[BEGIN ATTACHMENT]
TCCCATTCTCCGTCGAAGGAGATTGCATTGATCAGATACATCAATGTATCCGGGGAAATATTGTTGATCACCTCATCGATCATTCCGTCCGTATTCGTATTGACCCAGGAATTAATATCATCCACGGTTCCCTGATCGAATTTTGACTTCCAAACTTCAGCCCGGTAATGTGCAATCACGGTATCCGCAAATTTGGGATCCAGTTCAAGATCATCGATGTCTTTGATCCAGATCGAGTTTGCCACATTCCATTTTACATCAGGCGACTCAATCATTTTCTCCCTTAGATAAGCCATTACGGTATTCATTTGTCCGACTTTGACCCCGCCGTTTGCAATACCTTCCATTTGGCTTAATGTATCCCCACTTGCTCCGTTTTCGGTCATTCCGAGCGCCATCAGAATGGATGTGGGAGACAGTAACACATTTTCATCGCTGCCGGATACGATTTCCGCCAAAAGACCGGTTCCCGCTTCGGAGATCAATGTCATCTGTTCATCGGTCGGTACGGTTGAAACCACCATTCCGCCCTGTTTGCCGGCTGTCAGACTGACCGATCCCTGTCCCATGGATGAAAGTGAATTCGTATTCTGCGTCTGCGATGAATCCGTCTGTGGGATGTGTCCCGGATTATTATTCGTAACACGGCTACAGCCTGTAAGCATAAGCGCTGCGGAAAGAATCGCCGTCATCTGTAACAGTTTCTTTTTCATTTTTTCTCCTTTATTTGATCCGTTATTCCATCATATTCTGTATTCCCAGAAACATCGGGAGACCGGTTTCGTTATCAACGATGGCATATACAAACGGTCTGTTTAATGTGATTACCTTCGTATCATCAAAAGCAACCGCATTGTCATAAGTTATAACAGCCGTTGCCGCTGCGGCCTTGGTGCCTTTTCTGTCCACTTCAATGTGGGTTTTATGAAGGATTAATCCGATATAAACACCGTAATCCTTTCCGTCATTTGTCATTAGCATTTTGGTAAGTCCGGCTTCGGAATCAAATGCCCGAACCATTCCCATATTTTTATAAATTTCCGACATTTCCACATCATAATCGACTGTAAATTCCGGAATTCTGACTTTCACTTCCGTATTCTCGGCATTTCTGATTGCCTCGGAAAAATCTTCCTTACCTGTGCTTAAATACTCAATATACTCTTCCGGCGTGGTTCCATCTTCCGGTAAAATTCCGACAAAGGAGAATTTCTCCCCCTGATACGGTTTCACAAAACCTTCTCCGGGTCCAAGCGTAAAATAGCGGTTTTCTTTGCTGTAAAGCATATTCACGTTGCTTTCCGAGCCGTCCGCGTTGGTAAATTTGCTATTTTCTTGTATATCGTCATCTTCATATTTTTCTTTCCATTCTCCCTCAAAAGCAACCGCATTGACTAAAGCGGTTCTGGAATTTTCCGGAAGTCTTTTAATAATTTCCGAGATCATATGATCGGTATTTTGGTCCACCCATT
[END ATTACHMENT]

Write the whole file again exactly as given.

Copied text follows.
TCCCATTCTCCGTCGAAGGAGATTGCATTGATCAGATACATCAATGTATCCGGGGAAATATTGTTGATCACCTCATCGATCATTCCGTCCGTATTCGTATTGACCCAGGAATTAATATCATCCACGGTTCCCTGATCGAATTTTGACTTCCAAACTTCAGCCCGGTAATGTGCAATCACGGTATCCGCAAATTTGGGATCCAGTTCAAGATCATCGATGTCTTTGATCCAGATCGAGTTTGCCACATTCCATTTTACATCAGGCGACTCAATCATTTTCTCCCTTAGATAAGCCATTACGGTATTCATTTGTCCGACTTTGACCCCGCCGTTTGCAATACCTTCCATTTGGCTTAATGTATCCCCACTTGCTCCGTTTTCGGTCATTCCGAGCGCCATCAGAATGGATGTGGGAGACAGTAACACATTTTCATCGCTGCCGGATACGATTTCCGCCAAAAGACCGGTTCCCGCTTCGGAGATCAATGTCATCTGTTCATCGGTCGGTACGGTTGAAACCACCATTCCGCCCTGTTTGCCGGCTGTCAGACTGACCGATCCCTGTCCCATGGATGAAAGTGAATTCGTATTCTGCGTCTGCGATGAATCCGTCTGTGGGATGTGTCCCGGATTATTATTCGTAACACGGCTACAGCCTGTAAGCATAAGCGCTGCGGAAAGAATCGCCGTCATCTGTAACAGTTTCTTTTTCATTTTTTCTCCTTTATTTGATCCGTTATTCCATCATATTCTGTATTCCCAGAAACATCGGGAGACCGGTTTCGTTATCAACGATGGCATATACAAACGGTCTGTTTAATGTGATTACCTTCGTATCATCAAAAGCAACCGCATTGTCATAAGTTATAACAGCCGTTGCCGCTGCGGCCTTGGTGCCTTTTCTGTCCACTTCAATGTGGGTTTTATGAAGGATTAATCCGATATAAACACCGTAATCCTTTCCGTCATTTGTCATTAGCATTTTGGTAAGTCCGGCTTCGGAATCAAATGCCCGAACCATTCCCATATTTTTATAAATTTCCGACATTTCCACATCATAATCGACTGTAAATTCCGGAATTCTGACTTTCACTTCCGTATTCTCGGCATTTCTGATTGCCTCGGAAAAATCTTCCTTACCTGTGCTTAAATACTCAATATACTCTTCCGGCGTGGTTCCATCTTCCGGTAAAATTCCGACAAAGGAGAATTTCTCCCCCTGATACGGTTTCACAAAACCTTCTCCGGGTCCAAGCGTAAAATAGCGGTTTTCTTTGCTGTAAAGCATATTCACGTTGCTTTCCGAGCCGTCCGCGTTGGTAAATTTGCTATTTTCTTGTATATCGTCATCTTCATATTTTTCTTTCCATTCTCCCTCAAAAGCAACCGCATTGACTAAAGCGGTTCTGGAATTTTCCGGAAGTCTTTTAATAATTTCCGAGATCATATGATCGGTATTTTGGTCCACCCATT